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In recent years, Chile has invested so much in its solar power industry that the country is now generating more electricity from the sun than it knows what to do with. A new report reveals that spot prices on solar electricity dropped to zero for 113 days of the year through April, and many more days of free solar power are expected to come. Taking advantage of free solar power is a huge benefit for residents, but analysts are concerned about how this will impact the market, since investors and owners of solar power plants may lose money.
Solar power fed to Chile’s central grid has quadrupled in capacity since 2013. The grid is now fed by 29 solar farms, and another 15 are planned for construction in the future. But Chile has two power networks in play: a central grid and a northern grid, which are not connected. Infrastructure in some areas of each grid is poor, so there are places where the grids simply cannot transmit as much electricity. Due to the age-old principle of supply and demand, some areas have more electricity than they need, driving prices down, while other areas are under-served. In areas served by the northern part of the central grid, power surpluses have driven the price to zero, and this year’s figures are on target to meet or exceed last year’s number of free solar power days, which was 192. Simultaneously, areas under-served by the grid are experiencing higher than normal prices.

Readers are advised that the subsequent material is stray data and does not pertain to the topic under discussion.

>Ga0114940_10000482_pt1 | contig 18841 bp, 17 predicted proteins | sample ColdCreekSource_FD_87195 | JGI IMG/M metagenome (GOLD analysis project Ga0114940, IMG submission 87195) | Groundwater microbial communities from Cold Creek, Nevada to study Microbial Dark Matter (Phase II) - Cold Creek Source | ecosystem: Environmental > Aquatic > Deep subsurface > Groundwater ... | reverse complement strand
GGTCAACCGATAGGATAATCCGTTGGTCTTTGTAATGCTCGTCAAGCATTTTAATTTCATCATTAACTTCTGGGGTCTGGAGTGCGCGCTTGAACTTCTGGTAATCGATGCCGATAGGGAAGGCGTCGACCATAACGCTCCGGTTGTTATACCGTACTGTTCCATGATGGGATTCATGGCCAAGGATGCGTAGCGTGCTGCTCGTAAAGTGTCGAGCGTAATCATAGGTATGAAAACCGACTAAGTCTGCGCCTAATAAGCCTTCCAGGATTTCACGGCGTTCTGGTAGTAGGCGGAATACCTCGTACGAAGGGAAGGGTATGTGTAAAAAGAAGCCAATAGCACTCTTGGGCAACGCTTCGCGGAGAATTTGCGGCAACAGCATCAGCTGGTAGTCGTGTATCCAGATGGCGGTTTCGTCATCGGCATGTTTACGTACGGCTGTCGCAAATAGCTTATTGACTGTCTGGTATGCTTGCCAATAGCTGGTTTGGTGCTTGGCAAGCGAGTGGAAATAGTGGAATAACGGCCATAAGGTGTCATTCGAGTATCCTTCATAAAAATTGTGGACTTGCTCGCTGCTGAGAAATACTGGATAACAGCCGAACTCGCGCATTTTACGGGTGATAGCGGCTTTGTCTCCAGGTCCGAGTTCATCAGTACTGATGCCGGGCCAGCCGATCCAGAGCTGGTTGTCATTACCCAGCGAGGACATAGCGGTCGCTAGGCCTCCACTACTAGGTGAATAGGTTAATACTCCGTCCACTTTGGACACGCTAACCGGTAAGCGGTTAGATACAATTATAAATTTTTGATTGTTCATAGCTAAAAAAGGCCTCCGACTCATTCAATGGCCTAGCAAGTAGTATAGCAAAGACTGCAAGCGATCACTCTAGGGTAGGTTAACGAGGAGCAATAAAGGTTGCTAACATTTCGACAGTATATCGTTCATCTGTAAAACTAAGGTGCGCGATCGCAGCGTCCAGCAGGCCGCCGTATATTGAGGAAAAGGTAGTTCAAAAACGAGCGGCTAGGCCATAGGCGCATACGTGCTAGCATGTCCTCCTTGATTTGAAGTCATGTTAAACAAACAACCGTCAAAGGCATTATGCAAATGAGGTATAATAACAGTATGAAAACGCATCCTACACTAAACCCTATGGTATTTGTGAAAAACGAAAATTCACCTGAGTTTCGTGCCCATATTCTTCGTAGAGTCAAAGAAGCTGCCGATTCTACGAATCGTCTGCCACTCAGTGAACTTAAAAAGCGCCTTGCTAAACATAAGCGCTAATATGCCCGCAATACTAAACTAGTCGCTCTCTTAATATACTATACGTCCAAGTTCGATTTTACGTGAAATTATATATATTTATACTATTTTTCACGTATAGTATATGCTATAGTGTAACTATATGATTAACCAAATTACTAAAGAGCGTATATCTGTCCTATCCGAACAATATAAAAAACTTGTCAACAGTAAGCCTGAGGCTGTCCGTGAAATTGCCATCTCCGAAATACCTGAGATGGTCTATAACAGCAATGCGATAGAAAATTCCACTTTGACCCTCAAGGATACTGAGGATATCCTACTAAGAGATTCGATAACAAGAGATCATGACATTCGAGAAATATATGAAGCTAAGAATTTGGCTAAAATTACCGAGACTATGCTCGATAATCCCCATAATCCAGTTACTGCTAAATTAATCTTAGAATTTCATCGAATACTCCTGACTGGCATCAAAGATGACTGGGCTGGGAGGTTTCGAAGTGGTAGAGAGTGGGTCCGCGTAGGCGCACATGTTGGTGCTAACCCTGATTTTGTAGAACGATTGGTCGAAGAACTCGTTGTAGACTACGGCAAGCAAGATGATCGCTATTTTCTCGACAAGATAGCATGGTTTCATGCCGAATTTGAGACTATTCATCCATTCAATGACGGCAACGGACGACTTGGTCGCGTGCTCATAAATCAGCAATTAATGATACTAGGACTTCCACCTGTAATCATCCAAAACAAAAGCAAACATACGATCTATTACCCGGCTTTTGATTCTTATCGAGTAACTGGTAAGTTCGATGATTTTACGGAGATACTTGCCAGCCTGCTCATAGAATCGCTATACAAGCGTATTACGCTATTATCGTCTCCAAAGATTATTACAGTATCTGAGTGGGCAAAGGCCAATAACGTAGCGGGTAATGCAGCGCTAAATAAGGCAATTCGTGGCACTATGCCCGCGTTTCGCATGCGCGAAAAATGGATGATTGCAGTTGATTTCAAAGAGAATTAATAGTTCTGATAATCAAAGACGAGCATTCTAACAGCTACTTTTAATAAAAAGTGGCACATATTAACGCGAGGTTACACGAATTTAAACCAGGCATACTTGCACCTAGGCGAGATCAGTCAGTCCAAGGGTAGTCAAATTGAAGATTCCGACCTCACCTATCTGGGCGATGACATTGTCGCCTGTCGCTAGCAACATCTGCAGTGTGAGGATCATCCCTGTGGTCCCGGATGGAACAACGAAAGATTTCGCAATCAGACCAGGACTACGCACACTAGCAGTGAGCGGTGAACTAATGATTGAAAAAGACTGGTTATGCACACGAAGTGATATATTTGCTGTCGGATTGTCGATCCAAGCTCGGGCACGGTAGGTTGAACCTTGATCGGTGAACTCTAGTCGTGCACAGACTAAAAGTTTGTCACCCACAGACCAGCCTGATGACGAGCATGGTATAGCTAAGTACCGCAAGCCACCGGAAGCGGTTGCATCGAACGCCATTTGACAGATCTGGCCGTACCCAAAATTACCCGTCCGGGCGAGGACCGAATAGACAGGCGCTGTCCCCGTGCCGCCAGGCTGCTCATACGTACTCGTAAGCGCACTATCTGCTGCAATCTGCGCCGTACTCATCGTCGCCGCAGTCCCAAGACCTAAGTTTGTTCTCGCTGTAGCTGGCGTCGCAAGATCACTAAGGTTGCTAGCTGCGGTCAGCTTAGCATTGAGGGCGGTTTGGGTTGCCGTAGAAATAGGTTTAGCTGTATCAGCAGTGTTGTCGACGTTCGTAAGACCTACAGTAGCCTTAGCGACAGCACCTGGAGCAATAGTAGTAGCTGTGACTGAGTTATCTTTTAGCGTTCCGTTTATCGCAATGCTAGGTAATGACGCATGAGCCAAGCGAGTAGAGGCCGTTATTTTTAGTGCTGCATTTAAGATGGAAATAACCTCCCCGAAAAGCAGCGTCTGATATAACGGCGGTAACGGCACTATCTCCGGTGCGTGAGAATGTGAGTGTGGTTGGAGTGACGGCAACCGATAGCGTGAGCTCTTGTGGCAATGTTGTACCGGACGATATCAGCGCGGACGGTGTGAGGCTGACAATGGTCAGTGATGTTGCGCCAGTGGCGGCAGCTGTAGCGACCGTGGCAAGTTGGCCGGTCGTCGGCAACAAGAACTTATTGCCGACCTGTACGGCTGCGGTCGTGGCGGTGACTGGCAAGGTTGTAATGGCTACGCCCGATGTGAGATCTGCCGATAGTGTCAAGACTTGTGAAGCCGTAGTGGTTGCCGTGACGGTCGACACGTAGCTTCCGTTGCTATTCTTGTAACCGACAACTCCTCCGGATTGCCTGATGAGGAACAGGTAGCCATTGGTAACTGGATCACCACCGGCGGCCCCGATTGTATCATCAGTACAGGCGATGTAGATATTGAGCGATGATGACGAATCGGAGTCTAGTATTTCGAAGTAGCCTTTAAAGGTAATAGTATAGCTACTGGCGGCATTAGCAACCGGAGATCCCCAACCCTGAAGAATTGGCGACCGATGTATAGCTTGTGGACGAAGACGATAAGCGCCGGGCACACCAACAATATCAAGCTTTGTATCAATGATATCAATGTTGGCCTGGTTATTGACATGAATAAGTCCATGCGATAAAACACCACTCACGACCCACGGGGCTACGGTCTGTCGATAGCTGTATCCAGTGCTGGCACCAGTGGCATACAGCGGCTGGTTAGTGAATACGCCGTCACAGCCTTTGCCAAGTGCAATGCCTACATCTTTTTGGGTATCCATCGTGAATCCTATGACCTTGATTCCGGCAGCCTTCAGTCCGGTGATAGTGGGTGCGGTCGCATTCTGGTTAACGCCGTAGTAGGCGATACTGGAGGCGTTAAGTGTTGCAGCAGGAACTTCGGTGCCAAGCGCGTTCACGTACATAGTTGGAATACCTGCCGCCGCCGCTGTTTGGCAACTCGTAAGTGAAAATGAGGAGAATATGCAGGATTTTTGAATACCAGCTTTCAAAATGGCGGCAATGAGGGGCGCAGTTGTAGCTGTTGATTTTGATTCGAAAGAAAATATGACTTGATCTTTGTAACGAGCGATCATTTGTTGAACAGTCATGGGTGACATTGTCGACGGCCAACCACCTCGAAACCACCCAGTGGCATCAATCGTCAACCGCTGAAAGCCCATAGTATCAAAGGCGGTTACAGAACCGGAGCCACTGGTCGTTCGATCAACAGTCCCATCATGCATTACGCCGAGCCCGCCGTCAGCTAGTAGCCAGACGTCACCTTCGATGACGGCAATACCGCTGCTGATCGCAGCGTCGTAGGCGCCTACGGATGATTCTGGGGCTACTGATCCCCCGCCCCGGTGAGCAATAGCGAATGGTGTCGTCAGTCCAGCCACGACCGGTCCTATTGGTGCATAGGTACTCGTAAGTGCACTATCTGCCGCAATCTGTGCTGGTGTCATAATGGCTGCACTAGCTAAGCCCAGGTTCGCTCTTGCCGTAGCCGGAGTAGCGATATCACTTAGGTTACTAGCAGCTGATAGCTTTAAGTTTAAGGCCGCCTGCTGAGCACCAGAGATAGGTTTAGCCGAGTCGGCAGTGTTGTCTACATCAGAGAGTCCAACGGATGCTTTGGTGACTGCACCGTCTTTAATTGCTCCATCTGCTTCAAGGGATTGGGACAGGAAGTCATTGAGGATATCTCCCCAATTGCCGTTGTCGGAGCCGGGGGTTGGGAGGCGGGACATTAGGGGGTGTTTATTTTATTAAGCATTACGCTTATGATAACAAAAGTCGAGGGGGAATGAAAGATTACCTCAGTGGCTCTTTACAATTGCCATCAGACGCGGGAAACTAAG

Critics are concerned about the long-term effects of the massive solar industry growth, without the necessary infrastructure updates to handle the increased capacity. As Carlos Barria, former chief of the government’s renewable energy division and a professor at Pontifical Catholic University of Chile, in Santiago, told Bloomberg: “[President] Michelle Bachelet’s government has set the energy sector as a priority,” said Carlos Finat, president of the country’s renewable association, known as Acera. “But planning has been focused in the short term when it is necessary to have long term plans to solve these type of issues.”
Chile is responding to the need for better energy infrastructure, though. Construction is underway on a 3,000 kilometer (1,865 mile) transmission line to link the two grids by 2017. A separate 753km (468 mile) line is also in development, designed to alleviate congestion in the northern parts of the central grid, where excess electricity is driving prices down to zero.
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